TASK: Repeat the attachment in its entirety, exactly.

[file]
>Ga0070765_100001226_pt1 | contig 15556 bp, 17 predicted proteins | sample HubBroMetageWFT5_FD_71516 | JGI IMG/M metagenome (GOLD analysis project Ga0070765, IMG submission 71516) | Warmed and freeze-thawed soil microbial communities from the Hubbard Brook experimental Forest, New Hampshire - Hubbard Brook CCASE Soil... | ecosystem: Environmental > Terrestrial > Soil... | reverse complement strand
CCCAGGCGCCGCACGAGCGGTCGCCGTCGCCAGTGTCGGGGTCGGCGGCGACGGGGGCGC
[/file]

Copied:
>Ga0070765_100001226_pt1 | contig 15556 bp, 17 predicted proteins | sample HubBroMetageWFT5_FD_71516 | JGI IMG/M metagenome (GOLD analysis project Ga0070765, IMG submission 71516) | Warmed and freeze-thawed soil microbial communities from the Hubbard Brook experimental Forest, New Hampshire - Hubbard Brook CCASE Soil... | ecosystem: Environmental > Terrestrial > Soil... | reverse complement strand
CCCAGGCGCCGCACGAGCGGTCGCCGTCGCCAGTGTCGGGGTCGGCGGCGACGGGGGCGC